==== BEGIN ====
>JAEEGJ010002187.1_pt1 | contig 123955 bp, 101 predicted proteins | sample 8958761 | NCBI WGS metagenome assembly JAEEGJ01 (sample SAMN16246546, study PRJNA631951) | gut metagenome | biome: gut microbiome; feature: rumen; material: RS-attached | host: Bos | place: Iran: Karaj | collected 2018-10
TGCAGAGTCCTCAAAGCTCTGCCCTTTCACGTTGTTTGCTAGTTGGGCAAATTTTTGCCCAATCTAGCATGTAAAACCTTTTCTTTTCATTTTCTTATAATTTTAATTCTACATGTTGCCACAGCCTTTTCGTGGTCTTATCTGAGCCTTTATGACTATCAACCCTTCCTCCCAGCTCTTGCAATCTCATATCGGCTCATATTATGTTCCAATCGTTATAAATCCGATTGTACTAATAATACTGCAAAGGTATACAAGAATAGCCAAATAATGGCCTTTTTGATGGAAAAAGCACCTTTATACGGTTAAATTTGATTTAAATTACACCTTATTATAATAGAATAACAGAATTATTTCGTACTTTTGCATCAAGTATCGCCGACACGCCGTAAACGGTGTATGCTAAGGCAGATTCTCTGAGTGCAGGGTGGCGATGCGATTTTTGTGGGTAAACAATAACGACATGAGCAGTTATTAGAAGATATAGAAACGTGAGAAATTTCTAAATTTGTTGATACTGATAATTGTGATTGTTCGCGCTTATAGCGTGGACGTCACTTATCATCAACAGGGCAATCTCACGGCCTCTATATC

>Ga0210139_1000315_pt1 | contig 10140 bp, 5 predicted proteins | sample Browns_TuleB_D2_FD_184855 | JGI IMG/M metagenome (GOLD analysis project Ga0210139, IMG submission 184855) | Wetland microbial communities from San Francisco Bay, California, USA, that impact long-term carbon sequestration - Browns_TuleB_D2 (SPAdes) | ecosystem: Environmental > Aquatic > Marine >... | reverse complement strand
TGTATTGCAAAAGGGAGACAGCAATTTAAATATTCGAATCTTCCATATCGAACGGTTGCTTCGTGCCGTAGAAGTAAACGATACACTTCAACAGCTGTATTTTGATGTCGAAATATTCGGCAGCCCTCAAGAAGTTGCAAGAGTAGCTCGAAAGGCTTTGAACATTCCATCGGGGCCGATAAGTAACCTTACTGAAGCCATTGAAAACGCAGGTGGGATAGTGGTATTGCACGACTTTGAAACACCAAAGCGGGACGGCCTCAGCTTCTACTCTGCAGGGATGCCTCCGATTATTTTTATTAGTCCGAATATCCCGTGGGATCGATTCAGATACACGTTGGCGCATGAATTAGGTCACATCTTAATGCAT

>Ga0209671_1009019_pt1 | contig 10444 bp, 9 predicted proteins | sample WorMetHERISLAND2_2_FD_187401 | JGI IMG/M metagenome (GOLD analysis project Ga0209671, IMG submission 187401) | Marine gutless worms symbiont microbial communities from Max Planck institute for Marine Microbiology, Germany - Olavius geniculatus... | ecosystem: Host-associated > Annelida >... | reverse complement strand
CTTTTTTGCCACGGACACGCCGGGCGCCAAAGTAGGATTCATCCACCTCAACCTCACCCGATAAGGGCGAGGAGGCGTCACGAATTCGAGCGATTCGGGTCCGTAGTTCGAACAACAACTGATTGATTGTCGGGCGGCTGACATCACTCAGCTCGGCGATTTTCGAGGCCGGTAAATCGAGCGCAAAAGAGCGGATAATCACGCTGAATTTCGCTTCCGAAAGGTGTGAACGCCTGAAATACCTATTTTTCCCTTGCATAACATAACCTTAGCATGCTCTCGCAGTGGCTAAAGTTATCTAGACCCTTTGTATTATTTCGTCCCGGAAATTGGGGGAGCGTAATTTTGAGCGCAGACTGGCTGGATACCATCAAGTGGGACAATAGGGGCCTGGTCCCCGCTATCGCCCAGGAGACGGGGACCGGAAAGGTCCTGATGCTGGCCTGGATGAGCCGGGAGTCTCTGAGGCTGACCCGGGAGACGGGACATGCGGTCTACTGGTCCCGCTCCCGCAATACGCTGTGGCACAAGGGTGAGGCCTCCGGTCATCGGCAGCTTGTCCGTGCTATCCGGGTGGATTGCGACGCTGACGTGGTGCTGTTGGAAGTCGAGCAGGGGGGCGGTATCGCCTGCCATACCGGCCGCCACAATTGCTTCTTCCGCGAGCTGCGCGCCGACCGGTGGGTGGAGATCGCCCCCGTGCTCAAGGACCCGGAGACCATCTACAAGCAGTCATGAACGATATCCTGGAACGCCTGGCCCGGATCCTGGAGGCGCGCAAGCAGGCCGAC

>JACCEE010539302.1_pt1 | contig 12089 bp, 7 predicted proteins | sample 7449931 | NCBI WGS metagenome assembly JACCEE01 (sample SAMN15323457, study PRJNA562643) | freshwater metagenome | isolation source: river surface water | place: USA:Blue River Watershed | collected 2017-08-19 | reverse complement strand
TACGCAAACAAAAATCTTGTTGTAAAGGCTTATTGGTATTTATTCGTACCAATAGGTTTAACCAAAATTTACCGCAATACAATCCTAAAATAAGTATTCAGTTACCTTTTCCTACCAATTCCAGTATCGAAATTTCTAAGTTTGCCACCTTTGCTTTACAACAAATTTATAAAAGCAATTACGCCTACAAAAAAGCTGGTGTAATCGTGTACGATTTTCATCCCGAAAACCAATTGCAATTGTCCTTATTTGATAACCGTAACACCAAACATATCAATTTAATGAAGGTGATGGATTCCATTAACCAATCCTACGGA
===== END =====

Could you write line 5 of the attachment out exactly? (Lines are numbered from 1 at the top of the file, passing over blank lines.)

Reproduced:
>Ga0209671_1009019_pt1 | contig 10444 bp, 9 predicted proteins | sample WorMetHERISLAND2_2_FD_187401 | JGI IMG/M metagenome (GOLD analysis project Ga0209671, IMG submission 187401) | Marine gutless worms symbiont microbial communities from Max Planck institute for Marine Microbiology, Germany - Olavius geniculatus... | ecosystem: Host-associated > Annelida >... | reverse complement strand